The enduring success of the weirdest MOBA, and why online games may never die again

The enduring success of the weirdest MOBA, and why online games may never die again

Can you see the fire in their eyes so bright? Their weapons burst, their iron will so strong! And awesome! Together as a team we’ll surely win the fight! They're Invincible! This must be the place where we belong!The amazing Awesomenauts theme song.

Over a year and a half ago, Ronimo Games released a great little title called Awesomenauts onto Xbox Live Arcade and the PlayStation Network. Long before the MOBA genre had been saturated with LoL-alikes and me-too wannabe hits, Awesomenauts was already taking the genre in a wildly new direction. It reinterpreted the MOBA format as a competitive 2D platformer.

But regardless of how unique it was, it’s doubtful anybody expected this game to survive more than a couple months, a common fate for small-scale indie multiplayer games. But through the tireless efforts of the game’s developer and the devotion of the community, this game hasn’t gone anywhere.

We wrote earlier this week about Gun Monkeys and the developer’s struggles to maintain an active online community even for a successful game. That’s not a problem Awesomenauts has ever faced, as this small 12-person indie team has managed to keep this game fresh and vibrant for over 18 months.

Even more impressive, the game isn’t just surviving, but it now appears to be flourishing as it's getting a new PlayStation 4 port, and a newly launched Kickstarter for a DLC pack has raked in over $150,000 in a matter of days. We spoke with the co-founder of Ronimo Games, Jasper Koning, about how Awesomenauts has thrived, and why online games may never have to die again.

We can blaze a path across the atmosphere!

Awesomenauts is MOBA much like any other you’ve probably played. Players from both teams battle to destroy the enemy’s base by killing foes, leveling up, and taking down defensive turrets. The core of the game will be familiar to anybody who has played League of Legends or Dota 2.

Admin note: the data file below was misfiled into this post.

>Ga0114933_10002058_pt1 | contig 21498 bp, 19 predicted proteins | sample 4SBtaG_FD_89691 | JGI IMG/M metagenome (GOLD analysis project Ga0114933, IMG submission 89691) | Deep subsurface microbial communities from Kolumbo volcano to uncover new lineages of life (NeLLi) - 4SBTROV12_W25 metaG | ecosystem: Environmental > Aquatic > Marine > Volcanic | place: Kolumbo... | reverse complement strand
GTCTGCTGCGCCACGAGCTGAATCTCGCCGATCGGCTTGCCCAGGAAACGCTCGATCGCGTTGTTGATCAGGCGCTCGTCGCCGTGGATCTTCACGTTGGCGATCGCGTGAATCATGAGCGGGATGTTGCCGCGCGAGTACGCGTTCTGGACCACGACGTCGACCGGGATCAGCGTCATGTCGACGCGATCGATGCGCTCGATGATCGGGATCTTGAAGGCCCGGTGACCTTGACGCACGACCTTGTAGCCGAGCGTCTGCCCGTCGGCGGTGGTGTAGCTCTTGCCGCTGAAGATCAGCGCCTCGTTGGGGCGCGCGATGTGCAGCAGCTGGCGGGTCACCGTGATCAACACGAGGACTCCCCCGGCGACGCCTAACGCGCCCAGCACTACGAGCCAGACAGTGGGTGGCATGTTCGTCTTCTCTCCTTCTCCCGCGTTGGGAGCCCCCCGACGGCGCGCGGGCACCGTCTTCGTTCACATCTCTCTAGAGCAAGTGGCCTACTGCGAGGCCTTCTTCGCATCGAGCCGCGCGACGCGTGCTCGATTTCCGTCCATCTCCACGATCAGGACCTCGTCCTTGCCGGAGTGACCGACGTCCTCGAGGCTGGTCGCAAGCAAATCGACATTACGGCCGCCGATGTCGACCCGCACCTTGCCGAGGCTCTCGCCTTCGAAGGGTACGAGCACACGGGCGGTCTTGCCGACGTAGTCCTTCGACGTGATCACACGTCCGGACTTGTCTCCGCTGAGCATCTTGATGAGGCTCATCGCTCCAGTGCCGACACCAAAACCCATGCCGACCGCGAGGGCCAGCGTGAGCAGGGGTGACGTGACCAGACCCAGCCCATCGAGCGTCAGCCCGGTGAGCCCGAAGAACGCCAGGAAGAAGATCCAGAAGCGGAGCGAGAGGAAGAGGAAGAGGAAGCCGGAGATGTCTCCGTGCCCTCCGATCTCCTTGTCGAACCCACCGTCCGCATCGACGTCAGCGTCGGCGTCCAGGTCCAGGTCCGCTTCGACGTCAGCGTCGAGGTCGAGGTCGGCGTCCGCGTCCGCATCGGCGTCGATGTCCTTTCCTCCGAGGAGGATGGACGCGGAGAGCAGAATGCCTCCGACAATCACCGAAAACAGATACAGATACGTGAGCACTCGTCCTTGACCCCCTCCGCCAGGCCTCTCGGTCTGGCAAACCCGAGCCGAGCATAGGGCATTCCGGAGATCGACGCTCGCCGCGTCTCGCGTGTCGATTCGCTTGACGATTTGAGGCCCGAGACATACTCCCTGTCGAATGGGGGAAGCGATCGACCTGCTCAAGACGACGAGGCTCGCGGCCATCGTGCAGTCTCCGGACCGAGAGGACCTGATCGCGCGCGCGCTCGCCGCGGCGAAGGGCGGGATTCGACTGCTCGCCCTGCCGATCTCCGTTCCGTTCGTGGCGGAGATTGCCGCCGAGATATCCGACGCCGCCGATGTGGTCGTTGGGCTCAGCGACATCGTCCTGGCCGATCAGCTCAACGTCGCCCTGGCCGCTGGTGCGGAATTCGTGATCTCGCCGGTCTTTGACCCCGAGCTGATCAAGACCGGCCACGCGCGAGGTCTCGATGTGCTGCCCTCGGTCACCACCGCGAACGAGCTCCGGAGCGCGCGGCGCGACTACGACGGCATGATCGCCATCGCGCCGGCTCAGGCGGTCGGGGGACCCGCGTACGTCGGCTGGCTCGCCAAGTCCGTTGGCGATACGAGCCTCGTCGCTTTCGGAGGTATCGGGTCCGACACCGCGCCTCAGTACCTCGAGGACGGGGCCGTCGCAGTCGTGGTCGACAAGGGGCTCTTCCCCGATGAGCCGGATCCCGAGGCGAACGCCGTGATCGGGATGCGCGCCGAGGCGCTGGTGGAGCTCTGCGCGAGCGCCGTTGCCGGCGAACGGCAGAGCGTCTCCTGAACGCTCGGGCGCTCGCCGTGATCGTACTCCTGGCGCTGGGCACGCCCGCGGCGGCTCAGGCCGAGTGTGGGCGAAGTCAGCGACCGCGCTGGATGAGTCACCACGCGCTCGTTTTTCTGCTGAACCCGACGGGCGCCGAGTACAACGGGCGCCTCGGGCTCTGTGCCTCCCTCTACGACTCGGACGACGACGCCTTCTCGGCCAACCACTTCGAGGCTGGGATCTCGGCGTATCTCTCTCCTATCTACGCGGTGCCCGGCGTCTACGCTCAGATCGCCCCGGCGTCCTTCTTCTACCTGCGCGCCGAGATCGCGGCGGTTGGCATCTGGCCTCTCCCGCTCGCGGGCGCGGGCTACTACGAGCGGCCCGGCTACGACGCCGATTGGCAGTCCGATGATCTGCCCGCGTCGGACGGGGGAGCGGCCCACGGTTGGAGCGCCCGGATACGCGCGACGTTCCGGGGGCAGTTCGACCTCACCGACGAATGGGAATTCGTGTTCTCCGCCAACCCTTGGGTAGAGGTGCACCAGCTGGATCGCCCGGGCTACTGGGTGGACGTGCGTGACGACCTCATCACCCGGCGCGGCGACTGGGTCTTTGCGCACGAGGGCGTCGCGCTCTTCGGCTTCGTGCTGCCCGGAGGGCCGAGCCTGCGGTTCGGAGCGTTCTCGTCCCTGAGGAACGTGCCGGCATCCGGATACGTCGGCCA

This is actually a big part of Awesomenauts’ continued success. When it launched, League of Legends was a big hit, but it wasn’t what it is today. Koning said that about 30% of the people he’d talked to about Awesomenauts had played LoL at the time. Today basically everyone is familiar with MOBAs, and knows the basics of playing one. Concepts like avoiding death and farming NPC enemies are now fairly common knowledge.

Koning said that this has helped players come right into Awesomenauts and appreciate the game immediately. Rather than some players misunderstanding how the game is meant to be played, and having a bad time as a result, League of Legends and Dota 2 have educated the gaming public on how to enjoy this style of game. With that said, there’s plenty to set Awesomenauts apart from the pack.

“I think Awesomenauts is easily one of the most identifiable and different MOBAs out there,” Koning said. “There’s a ton of similarly-styled games. For the unacquainted it’s hard to tell them apart. And our play style is so different.”

Powers breaking loose! The way to Victory is clear!

They may not look like it at first blush, but League of Legends and Dota 2 are very much strategy games. Characters are quite slow, and it takes a long time to traverse the map, which makes positioning, forethought, and map control extremely important.